Last week we featured a piece by Paul Graham, best known for the start-up incubator, Y Combinator. Last week’s piece was advice to founders on building sustainable competitive advantages whilst this one, albeit a bit dated is also advice to founders, on how to deal with ‘haters’ that inevitably come with success and in particular, fame. First, Paul defines a hater as an opposite of a fanboy, both of which have an element of obsession to their characters:
“A fanboy is obsessive and uncritical. Liking you becomes part of their identity, and they create an image of you in their own head that is much better than reality. Everything you do is good, because you do it. If you do something bad, they find a way to see it as good. And their love for you is not, usually, a quiet, private one. They want everyone to know how great you are.

… A hater is obsessive and uncritical. Disliking you becomes part of their identity, and they create an image of you in their own head that is much worse than reality. Everything you do is bad, because you do it. If you do something good, they find a way to see it as bad. And their dislike for you is not, usually, a quiet, private one. They want everyone to know how awful you are.”

Note that one is a simple inversion of the other. Paul then crucially links the hater’s motive to the object’s fame:
“Like fans, haters seem to be an automatic consequence of fame. Anyone sufficiently famous will have them. And like fans, haters are energized by the fame of whoever they hate. They hear a song by some pop singer. They don’t like it much. If the singer were an obscure one, they’d just forget about it. But instead, they keep hearing her name, and this seems to drive some people crazy. Everyone’s always going on about this singer, but she’s no good! She’s a fraud!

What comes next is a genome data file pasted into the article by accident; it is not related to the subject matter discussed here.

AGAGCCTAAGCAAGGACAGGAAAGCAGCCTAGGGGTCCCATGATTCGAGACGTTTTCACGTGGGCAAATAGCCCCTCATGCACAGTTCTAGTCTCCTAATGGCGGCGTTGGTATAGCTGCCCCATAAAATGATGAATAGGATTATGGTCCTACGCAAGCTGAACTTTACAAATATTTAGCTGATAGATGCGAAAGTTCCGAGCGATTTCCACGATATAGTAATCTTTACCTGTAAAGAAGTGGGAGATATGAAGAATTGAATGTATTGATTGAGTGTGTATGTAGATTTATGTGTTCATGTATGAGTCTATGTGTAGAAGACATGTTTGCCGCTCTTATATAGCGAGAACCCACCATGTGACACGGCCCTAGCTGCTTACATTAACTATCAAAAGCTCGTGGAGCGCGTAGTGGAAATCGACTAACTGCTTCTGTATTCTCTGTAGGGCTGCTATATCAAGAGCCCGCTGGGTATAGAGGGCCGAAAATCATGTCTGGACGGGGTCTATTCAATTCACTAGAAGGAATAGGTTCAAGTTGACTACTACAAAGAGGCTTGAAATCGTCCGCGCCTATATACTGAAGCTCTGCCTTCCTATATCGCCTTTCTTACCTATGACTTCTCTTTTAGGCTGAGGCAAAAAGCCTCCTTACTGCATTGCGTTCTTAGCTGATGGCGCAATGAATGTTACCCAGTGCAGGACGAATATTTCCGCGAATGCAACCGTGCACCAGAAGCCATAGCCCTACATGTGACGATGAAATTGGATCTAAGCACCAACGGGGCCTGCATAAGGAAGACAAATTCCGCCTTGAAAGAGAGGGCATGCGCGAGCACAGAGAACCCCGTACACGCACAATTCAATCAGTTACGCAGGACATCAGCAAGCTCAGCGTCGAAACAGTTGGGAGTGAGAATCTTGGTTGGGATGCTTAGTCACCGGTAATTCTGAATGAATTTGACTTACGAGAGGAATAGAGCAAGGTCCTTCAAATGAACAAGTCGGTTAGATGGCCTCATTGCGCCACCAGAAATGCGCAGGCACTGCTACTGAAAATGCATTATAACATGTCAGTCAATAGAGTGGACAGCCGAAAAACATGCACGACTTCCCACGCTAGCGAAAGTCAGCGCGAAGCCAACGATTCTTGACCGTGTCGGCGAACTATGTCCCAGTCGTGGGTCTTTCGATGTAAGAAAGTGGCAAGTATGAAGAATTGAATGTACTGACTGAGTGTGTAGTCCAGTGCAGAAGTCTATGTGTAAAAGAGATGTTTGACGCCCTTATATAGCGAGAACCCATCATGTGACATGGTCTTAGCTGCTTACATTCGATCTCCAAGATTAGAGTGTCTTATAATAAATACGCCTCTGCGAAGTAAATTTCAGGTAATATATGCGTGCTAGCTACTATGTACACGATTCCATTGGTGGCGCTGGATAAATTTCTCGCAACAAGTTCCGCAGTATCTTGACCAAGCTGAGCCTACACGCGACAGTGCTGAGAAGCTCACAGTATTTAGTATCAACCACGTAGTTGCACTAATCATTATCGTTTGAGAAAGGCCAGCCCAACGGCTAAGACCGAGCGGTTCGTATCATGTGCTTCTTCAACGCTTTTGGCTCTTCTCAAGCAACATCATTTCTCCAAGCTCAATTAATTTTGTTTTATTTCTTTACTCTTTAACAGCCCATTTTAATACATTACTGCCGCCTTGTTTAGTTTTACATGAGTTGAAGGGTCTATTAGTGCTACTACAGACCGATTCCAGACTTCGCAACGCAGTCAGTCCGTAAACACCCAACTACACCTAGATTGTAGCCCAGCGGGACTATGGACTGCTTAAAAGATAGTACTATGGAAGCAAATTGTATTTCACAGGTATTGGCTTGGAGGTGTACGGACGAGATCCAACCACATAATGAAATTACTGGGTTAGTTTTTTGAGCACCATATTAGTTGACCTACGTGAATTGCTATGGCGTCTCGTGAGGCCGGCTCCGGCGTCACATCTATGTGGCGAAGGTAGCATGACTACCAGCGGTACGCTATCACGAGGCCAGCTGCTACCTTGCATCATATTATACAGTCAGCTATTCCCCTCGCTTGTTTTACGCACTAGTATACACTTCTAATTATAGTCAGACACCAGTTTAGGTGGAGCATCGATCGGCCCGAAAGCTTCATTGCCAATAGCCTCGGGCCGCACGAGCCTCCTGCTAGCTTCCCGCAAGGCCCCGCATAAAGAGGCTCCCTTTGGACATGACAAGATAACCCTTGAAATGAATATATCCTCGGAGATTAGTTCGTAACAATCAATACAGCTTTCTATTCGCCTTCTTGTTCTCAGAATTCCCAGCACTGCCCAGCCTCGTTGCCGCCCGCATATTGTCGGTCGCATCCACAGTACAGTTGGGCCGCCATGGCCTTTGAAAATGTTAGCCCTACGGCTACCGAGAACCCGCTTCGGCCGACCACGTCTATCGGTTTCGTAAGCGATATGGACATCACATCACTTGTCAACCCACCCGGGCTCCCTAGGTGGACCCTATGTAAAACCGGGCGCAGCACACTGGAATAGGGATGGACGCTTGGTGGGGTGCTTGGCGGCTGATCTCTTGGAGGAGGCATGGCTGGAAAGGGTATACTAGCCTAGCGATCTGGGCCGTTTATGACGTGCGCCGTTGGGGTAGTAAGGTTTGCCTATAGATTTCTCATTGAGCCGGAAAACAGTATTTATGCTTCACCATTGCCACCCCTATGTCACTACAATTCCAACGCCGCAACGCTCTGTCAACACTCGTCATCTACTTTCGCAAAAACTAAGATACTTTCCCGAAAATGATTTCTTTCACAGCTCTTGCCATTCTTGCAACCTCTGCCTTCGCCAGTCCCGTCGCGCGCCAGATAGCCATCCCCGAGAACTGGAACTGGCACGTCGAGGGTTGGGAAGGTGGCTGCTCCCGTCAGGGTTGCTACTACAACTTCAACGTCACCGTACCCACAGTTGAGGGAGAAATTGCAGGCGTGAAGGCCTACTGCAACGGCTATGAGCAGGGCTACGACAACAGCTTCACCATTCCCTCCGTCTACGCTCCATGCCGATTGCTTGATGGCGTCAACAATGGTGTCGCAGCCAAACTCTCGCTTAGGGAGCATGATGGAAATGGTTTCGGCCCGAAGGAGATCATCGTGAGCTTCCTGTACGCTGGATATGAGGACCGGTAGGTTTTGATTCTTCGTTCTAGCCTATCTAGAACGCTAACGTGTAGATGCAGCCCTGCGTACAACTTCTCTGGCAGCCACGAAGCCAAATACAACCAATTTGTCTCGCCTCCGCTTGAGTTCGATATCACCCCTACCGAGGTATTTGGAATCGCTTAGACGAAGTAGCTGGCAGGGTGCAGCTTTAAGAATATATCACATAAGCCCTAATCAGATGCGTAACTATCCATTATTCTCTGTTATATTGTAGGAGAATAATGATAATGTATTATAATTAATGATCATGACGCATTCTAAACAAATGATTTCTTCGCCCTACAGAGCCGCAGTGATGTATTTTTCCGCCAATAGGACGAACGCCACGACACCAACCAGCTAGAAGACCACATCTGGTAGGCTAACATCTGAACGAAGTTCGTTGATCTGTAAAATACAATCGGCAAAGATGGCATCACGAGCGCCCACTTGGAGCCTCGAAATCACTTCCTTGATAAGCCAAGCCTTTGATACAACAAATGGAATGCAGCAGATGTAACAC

That word “fraud” is an important one. It’s the spectral signature of a hater to regard the object of their hatred as a fraud. They can’t deny their fame. Indeed, their fame is if anything exaggerated in the hater’s mind. They notice every mention of the singer’s name, because every mention makes them angrier. In their own minds they exaggerate both the singer’s fame and her lack of talent, and the only way to reconcile those two ideas is to conclude that she has tricked everyone.”

Most importantly, he brings out the fact the fame is largely random and how it gives a sense of unfairness to the hater:
“Haters are generally losers in a very specific sense: although they are occasionally talented, they have never achieved much. And indeed, anyone successful enough to have achieved significant fame would be unlikely to regard another famous person as a fraud on that account, because anyone famous knows how random fame is.

But haters are not always complete losers. They are not always the proverbial guy living in his mom’s basement. Many are, but some have some amount of talent. In fact I suspect that a sense of frustrated talent is what drives some people to become haters. They’re not just saying “It’s unfair that so-and-so is famous,” but “It’s unfair that so-and-so is famous, and not me.””

He concludes with the suggestion to deal with haters as one to simply ignore them, ironically not very different from what you would do with fanboys:
“If you’re like most people who become famous enough to acquire haters, your initial reaction will be one of mystification. Why does this guy seem to have it in for me? Where does his obsessive energy come from, and what makes him so appallingly nasty? What did I do to set him off? Is it something I can fix?

The mistake here is to think of the hater as someone you have a dispute with. When you have a dispute with someone, it’s usually a good idea to try to understand why they’re upset and then fix things if you can. Disputes are distracting. But it’s a false analogy to think of a hater as someone you have a dispute with. It’s an understandable mistake, if you’ve never encountered haters before. But when you realize that you’re dealing with a hater, and what a hater is, it’s clear that it’s a waste of time even to think about them. If you have obsessive fans, do you spend any time wondering what makes them love you so much? No, you just think “some people are kind of crazy,” and that’s the end of it.

Since haters are equivalent to fanboys, that’s the way to deal with them too. There may have been something that set them off. But it’s not something that would have set off a normal person, so there’s no reason to spend any time thinking about it. It’s not you, it’s them.”

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